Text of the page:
The British Office is a 14-episode tale of white-collar drudgery and the dim spots of happiness found within; its American remake had a slightly bouncier vibe by necessity, since it ran for 201 episodes. But even though Steve Carell’s Michael Scott was more of a lovable loser than Gervais’s David Brent, the American show didn’t lose its core focus on the bleak laughs found in work life, even if it had a cheerier outlook and a more sympathetic star.

As with Michael Scott, it’s hard not to root for Forrest, daft as he might be, and Daly says that characterization was part of a larger calculation. “We certainly never talked about likability in the early creation of the show, any of those traditional ideas, making sure we could root for the guy,” he said. “But we did talk about how we could continue to believe that Forrest would keep doing these things—that blind optimism is part of that.” It’s also crucial, he noted, that Forrest doesn’t enjoy using Review’s premise to commit monstrous acts. He approaches the bad assignments with the same faux-journalistic integrity as the good ones. “We never wanted to feel like Forrest has been going around hurting other people or hurting himself, and that this show just gives him an excuse to do it.” As a by-product of the show, he becomes somewhat of a tragic hero, a victim of his own good, if misguided, intentions.

It’s rare that a comedy’s plot details need to be kept secret, but with Review, the anticipation of what will happen next is a big part of the appeal. A seemingly benign review might quickly escalate into violence or emotional trauma; the surprise, and the suspense, is as much a part of the comedy as Forrest’s atonal reactions. “The threat of death seems to be lurking,” Daly acknowledged, particularly now that the rest of Forrest’s life has been ripped to shreds.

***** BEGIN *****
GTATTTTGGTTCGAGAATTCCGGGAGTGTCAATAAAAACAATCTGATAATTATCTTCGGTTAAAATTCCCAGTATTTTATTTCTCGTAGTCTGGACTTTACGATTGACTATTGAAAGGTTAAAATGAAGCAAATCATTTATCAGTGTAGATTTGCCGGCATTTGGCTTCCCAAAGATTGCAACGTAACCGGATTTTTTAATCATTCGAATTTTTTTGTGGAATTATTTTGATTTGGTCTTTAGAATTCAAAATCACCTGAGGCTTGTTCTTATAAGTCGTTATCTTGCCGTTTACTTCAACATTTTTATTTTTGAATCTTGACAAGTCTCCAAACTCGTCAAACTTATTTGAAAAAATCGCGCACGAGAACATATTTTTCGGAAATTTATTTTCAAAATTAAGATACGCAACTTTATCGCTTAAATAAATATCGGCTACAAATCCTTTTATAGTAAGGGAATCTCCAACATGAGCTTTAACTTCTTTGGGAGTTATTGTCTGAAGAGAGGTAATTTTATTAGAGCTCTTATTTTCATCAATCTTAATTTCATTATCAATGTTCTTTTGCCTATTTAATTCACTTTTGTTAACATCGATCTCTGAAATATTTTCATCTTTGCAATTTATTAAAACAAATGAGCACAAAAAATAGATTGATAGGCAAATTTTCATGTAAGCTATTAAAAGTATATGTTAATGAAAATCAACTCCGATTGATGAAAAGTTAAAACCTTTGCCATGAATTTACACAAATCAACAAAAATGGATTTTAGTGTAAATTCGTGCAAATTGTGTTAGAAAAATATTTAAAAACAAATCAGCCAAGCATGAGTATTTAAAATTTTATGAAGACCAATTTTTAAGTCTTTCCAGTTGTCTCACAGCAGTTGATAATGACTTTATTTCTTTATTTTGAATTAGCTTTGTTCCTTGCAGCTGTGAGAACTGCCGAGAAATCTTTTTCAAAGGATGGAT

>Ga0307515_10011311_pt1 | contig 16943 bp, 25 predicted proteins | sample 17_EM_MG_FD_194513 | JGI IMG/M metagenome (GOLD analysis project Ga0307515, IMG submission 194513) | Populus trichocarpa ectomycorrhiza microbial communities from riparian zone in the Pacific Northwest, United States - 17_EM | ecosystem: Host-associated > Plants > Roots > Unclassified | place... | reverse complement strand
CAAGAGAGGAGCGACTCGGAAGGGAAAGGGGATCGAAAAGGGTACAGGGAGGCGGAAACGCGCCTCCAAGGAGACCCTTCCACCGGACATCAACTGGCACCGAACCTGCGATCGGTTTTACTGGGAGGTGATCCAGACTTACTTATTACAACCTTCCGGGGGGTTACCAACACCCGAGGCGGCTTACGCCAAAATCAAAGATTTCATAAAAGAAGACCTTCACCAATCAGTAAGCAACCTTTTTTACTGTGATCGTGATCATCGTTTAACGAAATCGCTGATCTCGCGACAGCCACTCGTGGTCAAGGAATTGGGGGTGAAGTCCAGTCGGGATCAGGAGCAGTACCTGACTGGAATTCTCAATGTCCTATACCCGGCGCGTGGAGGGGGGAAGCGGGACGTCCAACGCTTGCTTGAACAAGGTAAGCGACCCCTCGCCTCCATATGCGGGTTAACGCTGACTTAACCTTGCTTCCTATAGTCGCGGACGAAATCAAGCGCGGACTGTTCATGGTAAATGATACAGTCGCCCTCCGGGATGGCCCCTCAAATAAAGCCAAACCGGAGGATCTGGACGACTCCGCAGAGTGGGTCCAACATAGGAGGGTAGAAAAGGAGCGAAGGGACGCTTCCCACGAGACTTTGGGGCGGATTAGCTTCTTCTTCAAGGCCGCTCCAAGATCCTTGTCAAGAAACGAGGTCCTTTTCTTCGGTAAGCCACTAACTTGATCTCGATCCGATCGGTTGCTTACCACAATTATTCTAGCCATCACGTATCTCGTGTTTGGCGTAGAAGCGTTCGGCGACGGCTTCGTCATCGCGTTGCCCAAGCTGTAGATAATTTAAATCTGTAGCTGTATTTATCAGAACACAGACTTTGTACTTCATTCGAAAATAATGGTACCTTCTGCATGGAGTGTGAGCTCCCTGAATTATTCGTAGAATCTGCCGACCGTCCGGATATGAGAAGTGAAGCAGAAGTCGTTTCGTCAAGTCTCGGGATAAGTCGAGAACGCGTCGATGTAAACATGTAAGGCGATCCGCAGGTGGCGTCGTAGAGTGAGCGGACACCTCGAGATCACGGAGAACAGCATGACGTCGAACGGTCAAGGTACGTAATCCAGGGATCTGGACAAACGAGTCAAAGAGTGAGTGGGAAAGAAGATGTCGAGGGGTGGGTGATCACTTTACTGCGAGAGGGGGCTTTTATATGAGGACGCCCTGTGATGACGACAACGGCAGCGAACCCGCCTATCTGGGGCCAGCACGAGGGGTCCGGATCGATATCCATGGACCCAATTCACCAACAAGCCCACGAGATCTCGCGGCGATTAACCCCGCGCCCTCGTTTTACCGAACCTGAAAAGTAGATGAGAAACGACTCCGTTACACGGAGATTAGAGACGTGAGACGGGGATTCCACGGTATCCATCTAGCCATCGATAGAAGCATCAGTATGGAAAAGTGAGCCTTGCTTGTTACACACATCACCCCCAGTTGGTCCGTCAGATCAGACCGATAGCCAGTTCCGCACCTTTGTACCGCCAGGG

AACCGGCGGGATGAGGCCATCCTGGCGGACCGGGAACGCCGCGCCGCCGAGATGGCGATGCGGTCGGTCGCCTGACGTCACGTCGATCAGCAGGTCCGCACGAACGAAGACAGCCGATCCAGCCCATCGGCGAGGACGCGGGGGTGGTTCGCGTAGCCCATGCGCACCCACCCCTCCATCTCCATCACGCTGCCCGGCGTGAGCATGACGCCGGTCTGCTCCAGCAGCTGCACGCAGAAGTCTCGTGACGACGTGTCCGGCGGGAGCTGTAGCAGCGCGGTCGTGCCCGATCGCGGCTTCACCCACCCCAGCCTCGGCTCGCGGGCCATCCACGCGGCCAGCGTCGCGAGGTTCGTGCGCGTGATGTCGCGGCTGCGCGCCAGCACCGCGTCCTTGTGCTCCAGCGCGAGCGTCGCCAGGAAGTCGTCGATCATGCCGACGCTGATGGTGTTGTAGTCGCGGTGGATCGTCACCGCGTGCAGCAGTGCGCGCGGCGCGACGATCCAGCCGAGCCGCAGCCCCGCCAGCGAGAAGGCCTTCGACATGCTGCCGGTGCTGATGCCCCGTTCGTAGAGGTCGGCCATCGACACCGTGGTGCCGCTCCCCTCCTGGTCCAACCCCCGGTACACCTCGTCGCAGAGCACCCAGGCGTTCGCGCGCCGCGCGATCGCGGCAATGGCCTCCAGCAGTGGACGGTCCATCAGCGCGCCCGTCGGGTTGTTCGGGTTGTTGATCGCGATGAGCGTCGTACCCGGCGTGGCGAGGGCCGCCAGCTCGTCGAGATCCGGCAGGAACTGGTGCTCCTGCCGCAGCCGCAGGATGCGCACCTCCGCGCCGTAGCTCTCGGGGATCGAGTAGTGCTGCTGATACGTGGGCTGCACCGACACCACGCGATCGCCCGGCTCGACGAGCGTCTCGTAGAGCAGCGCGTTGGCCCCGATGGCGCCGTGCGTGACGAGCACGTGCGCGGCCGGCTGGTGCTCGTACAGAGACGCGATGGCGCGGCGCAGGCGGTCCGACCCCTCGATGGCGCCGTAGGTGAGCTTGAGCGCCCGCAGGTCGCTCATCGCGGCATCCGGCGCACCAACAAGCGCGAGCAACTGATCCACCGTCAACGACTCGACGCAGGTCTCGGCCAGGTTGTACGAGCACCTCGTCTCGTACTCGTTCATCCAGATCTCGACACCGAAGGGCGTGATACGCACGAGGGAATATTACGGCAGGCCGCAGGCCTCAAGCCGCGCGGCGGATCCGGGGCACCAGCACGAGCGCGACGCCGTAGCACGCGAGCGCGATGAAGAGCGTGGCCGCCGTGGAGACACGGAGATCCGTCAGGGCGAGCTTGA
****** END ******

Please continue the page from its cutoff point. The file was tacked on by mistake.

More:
But the crux of the joke comes from the character himself and the never-ending joke that is his pioneering spirit. “This whole notion of somebody having life experiences and reviewing them and sharing their own insight of their own experience, in a way that could be universally helpful, is an idiotic idea,” Daly said. “But if you were going to choose someone to do it, Forrest MacNeil is maybe the last person you would choose, because of how ignorant he is.”

That’s what keeps Review consistently funny in its second year, even after it’s seemingly done every awful thing one could imagine to its protagonist. The audience is rooting for Forrest, but it also can’t help but enjoy the devastating fallout precipitated by his arrogance. “Nobody else in the world could ever have had the experiences that he has, and yet he speaks about it as if it’s a universal one,” Daly said. “He has a healthy concept of his importance in the world.” As the show, and cringe comedy in general, frequently reminds us, a healthy concept of one’s own importance is the biggest joke of all.